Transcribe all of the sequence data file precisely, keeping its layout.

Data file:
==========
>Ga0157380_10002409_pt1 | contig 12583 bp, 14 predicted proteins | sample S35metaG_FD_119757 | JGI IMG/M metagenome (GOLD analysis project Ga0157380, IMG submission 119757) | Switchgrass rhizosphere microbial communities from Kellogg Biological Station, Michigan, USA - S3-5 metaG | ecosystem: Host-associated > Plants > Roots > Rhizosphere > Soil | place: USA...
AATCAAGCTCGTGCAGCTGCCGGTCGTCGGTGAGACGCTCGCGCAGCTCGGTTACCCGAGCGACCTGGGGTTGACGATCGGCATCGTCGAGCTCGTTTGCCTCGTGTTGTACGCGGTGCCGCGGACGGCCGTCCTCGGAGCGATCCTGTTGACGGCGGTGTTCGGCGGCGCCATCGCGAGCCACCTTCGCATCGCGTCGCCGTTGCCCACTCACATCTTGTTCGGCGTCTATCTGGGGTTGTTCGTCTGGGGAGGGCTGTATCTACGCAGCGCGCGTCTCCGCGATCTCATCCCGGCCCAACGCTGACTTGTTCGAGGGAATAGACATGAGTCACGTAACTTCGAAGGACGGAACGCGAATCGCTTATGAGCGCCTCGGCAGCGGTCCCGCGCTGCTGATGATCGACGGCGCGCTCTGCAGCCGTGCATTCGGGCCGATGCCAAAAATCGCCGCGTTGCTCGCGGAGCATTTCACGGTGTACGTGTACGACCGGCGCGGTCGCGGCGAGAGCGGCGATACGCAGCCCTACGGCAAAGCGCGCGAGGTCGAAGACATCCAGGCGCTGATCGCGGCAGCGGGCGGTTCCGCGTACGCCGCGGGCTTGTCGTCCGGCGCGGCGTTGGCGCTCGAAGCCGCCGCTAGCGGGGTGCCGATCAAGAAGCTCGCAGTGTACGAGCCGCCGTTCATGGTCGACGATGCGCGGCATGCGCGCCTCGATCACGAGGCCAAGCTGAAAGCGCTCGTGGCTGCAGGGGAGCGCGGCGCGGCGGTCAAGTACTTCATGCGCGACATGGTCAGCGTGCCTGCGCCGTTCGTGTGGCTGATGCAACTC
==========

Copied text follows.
>Ga0157380_10002409_pt1 | contig 12583 bp, 14 predicted proteins | sample S35metaG_FD_119757 | JGI IMG/M metagenome (GOLD analysis project Ga0157380, IMG submission 119757) | Switchgrass rhizosphere microbial communities from Kellogg Biological Station, Michigan, USA - S3-5 metaG | ecosystem: Host-associated > Plants > Roots > Rhizosphere > Soil | place: USA...
AATCAAGCTCGTGCAGCTGCCGGTCGTCGGTGAGACGCTCGCGCAGCTCGGTTACCCGAGCGACCTGGGGTTGACGATCGGCATCGTCGAGCTCGTTTGCCTCGTGTTGTACGCGGTGCCGCGGACGGCCGTCCTCGGAGCGATCCTGTTGACGGCGGTGTTCGGCGGCGCCATCGCGAGCCACCTTCGCATCGCGTCGCCGTTGCCCACTCACATCTTGTTCGGCGTCTATCTGGGGTTGTTCGTCTGGGGAGGGCTGTATCTACGCAGCGCGCGTCTCCGCGATCTCATCCCGGCCCAACGCTGACTTGTTCGAGGGAATAGACATGAGTCACGTAACTTCGAAGGACGGAACGCGAATCGCTTATGAGCGCCTCGGCAGCGGTCCCGCGCTGCTGATGATCGACGGCGCGCTCTGCAGCCGTGCATTCGGGCCGATGCCAAAAATCGCCGCGTTGCTCGCGGAGCATTTCACGGTGTACGTGTACGACCGGCGCGGTCGCGGCGAGAGCGGCGATACGCAGCCCTACGGCAAAGCGCGCGAGGTCGAAGACATCCAGGCGCTGATCGCGGCAGCGGGCGGTTCCGCGTACGCCGCGGGCTTGTCGTCCGGCGCGGCGTTGGCGCTCGAAGCCGCCGCTAGCGGGGTGCCGATCAAGAAGCTCGCAGTGTACGAGCCGCCGTTCATGGTCGACGATGCGCGGCATGCGCGCCTCGATCACGAGGCCAAGCTGAAAGCGCTCGTGGCTGCAGGGGAGCGCGGCGCGGCGGTCAAGTACTTCATGCGCGACATGGTCAGCGTGCCTGCGCCGTTCGTGTGGCTGATGCAACTC